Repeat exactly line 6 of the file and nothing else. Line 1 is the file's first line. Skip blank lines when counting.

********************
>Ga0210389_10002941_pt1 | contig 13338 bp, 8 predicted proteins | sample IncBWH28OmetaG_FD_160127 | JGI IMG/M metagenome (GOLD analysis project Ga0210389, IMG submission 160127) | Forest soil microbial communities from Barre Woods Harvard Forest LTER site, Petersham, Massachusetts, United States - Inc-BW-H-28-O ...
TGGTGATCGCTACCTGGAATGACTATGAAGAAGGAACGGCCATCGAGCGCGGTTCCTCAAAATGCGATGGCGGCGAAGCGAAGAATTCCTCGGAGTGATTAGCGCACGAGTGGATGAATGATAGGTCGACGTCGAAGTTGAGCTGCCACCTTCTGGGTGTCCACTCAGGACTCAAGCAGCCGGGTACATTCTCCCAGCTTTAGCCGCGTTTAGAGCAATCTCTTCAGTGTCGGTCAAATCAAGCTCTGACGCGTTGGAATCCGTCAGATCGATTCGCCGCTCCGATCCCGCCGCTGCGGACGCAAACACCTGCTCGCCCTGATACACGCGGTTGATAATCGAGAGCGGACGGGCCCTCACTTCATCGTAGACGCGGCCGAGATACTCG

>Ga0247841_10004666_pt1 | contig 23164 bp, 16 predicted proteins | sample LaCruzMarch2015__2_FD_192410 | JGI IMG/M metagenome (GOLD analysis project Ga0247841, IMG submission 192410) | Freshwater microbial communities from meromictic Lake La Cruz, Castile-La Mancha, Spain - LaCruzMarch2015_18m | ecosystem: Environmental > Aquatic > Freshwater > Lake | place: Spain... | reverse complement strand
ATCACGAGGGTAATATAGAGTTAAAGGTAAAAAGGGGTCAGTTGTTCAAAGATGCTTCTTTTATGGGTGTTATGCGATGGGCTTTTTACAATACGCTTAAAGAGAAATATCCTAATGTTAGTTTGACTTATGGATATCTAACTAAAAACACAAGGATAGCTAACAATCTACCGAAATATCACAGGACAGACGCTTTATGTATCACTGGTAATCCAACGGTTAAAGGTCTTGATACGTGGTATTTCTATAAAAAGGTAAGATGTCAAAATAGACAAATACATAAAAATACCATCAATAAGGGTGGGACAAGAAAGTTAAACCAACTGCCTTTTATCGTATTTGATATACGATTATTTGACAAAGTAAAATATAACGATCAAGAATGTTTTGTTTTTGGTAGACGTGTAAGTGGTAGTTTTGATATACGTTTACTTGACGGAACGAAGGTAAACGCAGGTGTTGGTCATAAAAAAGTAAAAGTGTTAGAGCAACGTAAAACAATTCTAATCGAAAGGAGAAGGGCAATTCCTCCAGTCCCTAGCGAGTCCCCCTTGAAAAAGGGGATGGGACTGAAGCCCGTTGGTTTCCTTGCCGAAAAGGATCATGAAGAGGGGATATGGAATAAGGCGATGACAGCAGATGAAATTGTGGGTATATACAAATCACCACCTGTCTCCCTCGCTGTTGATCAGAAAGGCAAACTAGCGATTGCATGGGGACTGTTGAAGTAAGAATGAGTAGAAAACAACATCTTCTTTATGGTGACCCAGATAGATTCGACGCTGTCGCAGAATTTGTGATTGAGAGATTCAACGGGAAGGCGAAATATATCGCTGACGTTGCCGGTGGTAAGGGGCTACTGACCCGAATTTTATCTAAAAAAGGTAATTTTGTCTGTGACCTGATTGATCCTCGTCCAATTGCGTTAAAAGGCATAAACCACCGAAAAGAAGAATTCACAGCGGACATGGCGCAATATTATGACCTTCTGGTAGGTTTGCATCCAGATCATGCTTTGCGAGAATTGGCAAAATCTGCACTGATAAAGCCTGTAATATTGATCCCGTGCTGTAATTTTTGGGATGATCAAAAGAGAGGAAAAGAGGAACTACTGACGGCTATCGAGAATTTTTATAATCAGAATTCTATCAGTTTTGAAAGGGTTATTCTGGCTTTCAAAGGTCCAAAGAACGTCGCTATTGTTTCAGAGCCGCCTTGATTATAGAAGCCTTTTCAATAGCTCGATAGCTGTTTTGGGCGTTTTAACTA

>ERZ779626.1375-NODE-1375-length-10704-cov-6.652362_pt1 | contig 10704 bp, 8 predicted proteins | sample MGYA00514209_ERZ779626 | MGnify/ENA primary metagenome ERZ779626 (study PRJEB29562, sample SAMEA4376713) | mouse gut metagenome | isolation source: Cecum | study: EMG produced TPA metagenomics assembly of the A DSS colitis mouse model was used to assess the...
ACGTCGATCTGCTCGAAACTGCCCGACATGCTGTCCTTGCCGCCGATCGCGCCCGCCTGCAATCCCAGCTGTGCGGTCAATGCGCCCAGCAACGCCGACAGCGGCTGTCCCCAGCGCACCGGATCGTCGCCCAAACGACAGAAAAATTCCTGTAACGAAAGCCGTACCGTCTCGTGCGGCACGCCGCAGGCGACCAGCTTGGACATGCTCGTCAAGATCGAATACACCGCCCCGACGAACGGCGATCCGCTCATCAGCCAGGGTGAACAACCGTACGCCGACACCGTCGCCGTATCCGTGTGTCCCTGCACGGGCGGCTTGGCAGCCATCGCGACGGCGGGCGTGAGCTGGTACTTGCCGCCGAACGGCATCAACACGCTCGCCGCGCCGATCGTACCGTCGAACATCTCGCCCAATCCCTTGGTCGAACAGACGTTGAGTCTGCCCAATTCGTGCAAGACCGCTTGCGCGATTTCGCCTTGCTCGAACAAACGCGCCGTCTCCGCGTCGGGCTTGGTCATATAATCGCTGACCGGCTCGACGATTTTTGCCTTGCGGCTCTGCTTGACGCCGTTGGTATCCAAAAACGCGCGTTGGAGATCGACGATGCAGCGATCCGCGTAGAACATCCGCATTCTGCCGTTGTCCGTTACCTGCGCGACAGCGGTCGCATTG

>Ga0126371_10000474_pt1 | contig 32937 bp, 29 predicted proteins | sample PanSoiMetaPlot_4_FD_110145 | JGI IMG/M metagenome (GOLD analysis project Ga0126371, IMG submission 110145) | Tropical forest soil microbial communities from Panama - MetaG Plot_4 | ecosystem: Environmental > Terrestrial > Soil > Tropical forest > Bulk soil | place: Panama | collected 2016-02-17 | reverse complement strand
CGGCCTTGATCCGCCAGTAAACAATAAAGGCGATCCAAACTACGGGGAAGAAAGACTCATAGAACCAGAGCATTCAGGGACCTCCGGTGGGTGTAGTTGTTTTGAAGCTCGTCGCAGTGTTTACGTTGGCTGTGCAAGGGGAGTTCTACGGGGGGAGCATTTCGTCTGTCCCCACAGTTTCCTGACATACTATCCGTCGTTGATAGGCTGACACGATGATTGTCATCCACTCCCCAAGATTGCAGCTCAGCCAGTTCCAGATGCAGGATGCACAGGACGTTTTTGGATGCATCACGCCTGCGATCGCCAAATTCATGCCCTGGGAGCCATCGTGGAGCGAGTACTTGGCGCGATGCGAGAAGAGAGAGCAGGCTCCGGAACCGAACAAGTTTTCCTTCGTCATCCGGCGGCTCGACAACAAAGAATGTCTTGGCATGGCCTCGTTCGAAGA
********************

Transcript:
ACGTCGATCTGCTCGAAACTGCCCGACATGCTGTCCTTGCCGCCGATCGCGCCCGCCTGCAATCCCAGCTGTGCGGTCAATGCGCCCAGCAACGCCGACAGCGGCTGTCCCCAGCGCACCGGATCGTCGCCCAAACGACAGAAAAATTCCTGTAACGAAAGCCGTACCGTCTCGTGCGGCACGCCGCAGGCGACCAGCTTGGACATGCTCGTCAAGATCGAATACACCGCCCCGACGAACGGCGATCCGCTCATCAGCCAGGGTGAACAACCGTACGCCGACACCGTCGCCGTATCCGTGTGTCCCTGCACGGGCGGCTTGGCAGCCATCGCGACGGCGGGCGTGAGCTGGTACTTGCCGCCGAACGGCATCAACACGCTCGCCGCGCCGATCGTACCGTCGAACATCTCGCCCAATCCCTTGGTCGAACAGACGTTGAGTCTGCCCAATTCGTGCAAGACCGCTTGCGCGATTTCGCCTTGCTCGAACAAACGCGCCGTCTCCGCGTCGGGCTTGGTCATATAATCGCTGACCGGCTCGACGATTTTTGCCTTGCGGCTCTGCTTGACGCCGTTGGTATCCAAAAACGCGCGTTGGAGATCGACGATGCAGCGATCCGCGTAGAACATCCGCATTCTGCCGTTGTCCGTTACCTGCGCGACAGCGGTCGCATTG